Within the next few years, there’s a good chance I’ll be able to walk into my local NBA arena on a Wednesday night, settle into my seat for an otherwise meaningless regular season game, flip on my phone and place $10 on whether the teams will score more or less than 50 total points in the first quarter.
Or perhaps I’ll be able to leave the tailgate before a big college football game, walk half a mile to the sports book at the center of town and come back with a ticket in my pocket laying points on the old alma mater.
In Europe, it’s long been legal and prevalent. But for the entirety of our lives as sports fans in the United States, a nonsensical, unfair federal law has made those activities seem nefarious if they weren’t conducted within the Nevada borders.
Lotteries? Only six states don’t have one.
But if you wanted to bet on an NFL game, you had to go to a black-market bookie or a sketchy offshore website — and many of you did, fueling a multi-billion dollar underground industry that existed for no reason whatsoever other than decades of propaganda and successful lobbying of Congress at the behest of sports leagues and others with a vested interest in protecting the status quo.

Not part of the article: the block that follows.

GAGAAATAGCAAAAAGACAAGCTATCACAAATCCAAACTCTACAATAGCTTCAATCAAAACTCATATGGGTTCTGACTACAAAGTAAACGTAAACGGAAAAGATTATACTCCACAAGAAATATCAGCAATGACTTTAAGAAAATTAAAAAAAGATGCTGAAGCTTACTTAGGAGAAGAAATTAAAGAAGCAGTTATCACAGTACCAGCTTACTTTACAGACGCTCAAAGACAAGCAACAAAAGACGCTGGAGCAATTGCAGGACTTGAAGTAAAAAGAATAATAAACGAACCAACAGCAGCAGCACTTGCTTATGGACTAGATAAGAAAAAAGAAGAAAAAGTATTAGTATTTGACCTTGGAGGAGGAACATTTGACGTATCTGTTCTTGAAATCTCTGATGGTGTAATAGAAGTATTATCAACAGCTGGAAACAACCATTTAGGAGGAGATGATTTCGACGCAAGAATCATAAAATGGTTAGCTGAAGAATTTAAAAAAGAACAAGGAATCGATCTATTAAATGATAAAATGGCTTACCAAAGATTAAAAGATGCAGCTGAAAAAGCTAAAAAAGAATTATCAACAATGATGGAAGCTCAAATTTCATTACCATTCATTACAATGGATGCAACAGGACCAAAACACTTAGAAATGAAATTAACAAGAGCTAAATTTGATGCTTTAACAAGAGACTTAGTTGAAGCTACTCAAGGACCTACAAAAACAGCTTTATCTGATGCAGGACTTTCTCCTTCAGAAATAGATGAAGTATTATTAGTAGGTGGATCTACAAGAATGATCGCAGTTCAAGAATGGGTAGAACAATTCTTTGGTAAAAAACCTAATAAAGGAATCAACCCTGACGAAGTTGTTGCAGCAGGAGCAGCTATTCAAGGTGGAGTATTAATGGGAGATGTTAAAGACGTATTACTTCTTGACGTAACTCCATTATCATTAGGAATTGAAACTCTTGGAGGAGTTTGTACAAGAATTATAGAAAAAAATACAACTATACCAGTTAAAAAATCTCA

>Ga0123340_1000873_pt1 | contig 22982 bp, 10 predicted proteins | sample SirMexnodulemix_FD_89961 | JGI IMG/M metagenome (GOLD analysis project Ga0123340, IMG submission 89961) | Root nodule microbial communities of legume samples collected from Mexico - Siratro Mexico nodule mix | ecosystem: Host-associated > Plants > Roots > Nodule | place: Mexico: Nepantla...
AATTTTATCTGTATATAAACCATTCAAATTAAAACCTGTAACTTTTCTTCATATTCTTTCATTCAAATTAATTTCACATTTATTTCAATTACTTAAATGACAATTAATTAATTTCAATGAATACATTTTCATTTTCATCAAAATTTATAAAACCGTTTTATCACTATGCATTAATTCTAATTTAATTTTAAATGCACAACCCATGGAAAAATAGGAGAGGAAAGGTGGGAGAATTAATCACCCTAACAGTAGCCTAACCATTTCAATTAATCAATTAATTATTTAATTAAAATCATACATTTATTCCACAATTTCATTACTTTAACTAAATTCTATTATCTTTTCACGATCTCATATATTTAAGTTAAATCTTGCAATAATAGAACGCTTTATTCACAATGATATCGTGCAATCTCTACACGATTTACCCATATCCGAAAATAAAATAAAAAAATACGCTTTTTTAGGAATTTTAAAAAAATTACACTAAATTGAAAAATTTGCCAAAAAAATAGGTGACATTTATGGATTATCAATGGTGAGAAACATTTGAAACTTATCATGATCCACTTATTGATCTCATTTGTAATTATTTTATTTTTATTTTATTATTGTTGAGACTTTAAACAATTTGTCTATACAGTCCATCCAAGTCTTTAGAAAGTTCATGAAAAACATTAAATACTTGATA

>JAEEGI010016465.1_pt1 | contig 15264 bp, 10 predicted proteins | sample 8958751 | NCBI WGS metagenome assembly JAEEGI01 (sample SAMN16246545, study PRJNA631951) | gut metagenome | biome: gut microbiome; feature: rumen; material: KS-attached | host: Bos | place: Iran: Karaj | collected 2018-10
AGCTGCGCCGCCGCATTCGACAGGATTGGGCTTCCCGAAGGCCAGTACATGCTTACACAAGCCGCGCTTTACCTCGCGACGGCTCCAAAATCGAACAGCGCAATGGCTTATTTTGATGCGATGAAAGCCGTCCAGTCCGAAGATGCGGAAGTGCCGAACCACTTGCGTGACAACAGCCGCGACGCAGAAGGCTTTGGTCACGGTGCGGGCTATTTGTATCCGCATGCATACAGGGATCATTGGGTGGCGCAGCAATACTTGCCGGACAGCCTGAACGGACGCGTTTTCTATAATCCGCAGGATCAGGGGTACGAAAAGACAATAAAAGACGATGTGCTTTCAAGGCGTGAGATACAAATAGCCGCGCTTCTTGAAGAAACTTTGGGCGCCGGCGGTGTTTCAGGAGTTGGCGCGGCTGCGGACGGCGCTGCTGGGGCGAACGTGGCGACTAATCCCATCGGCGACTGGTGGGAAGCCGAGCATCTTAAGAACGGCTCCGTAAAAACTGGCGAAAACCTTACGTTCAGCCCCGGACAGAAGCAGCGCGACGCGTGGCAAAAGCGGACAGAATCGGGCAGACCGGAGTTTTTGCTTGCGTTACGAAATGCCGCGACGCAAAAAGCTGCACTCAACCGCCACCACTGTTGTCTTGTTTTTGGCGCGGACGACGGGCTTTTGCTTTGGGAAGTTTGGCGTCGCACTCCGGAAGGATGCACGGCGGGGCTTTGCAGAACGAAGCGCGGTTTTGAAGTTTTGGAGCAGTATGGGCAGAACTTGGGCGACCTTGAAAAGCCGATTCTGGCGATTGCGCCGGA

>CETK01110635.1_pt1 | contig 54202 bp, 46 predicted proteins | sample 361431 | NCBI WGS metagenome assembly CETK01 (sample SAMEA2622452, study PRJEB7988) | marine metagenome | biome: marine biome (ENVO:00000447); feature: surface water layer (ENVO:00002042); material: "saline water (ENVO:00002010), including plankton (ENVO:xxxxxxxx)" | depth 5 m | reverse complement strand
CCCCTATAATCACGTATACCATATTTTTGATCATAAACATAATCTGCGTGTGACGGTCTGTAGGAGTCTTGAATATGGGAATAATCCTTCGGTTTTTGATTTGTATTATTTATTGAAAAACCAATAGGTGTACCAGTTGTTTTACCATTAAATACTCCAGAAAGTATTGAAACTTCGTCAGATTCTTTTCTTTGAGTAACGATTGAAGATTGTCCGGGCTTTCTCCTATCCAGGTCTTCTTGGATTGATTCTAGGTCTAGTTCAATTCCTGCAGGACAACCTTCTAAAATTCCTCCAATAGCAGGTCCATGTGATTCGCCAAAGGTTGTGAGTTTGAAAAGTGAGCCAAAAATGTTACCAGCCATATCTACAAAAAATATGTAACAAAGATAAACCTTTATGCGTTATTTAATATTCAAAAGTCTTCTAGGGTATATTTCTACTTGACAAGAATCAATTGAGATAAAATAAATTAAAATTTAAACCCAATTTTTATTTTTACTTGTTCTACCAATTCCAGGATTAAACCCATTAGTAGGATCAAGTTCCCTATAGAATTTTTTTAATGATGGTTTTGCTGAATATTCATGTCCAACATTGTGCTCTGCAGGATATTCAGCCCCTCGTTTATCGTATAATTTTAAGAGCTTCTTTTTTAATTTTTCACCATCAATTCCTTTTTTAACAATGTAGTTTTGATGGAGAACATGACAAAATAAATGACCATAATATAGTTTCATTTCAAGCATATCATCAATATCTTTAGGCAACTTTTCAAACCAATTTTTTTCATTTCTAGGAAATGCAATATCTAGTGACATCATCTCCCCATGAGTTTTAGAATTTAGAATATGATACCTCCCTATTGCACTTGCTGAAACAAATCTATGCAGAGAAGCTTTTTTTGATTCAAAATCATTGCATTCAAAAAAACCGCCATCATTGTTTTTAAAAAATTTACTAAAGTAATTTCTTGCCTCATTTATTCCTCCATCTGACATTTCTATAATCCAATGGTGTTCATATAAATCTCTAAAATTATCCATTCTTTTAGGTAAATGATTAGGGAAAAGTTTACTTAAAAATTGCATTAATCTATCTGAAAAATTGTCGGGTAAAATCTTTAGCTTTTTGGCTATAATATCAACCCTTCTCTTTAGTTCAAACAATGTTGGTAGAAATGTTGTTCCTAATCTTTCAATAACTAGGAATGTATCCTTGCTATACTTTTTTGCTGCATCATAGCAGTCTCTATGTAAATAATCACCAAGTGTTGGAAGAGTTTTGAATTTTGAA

With its long-awaited 7-2 decision to strike down the Professional and Amateur Sports Protection Act (PAPSA), the ignition has been turned on a new era that will undoubtedly spark significant changes in the way we consume sports and how leagues operate.
In one sense, that may not seem like a huge deal. People have already been betting on sports, in huge numbers and amounts, and now they’ll simply continue to do so in a more orderly and proper venue where their wager will help generate tax income.
On the other hand, this ruling is going to spark the kind of in-your-face change that many folks aren’t used to. Because while horse racing and casino gambling own a tiny sliver of our culture, sports in many ways define our culture.
It’s all on the table.
Others, like the often-backwards NCAA, could struggle to embrace it and miss out on a remarkable opportunity to increase their fan base and make loads of cash. For a niche sport like horse racing, the opportunity to host a sports book is a potential game-changer that could bring people back to the track in large numbers.
No matter how it shakes out, the days of ESPN’s College GameDay getting push back when it started putting point spreads on its ticker are thankfully long gone.
S. is about to be bigger, better and simply a part of our lives in ways it wasn’t before.
While that doesn’t mean anyone will compel you to put $20 down in order to consume a game, nobody in America is going to make you feel like a criminal anymore if that’s what you want to do.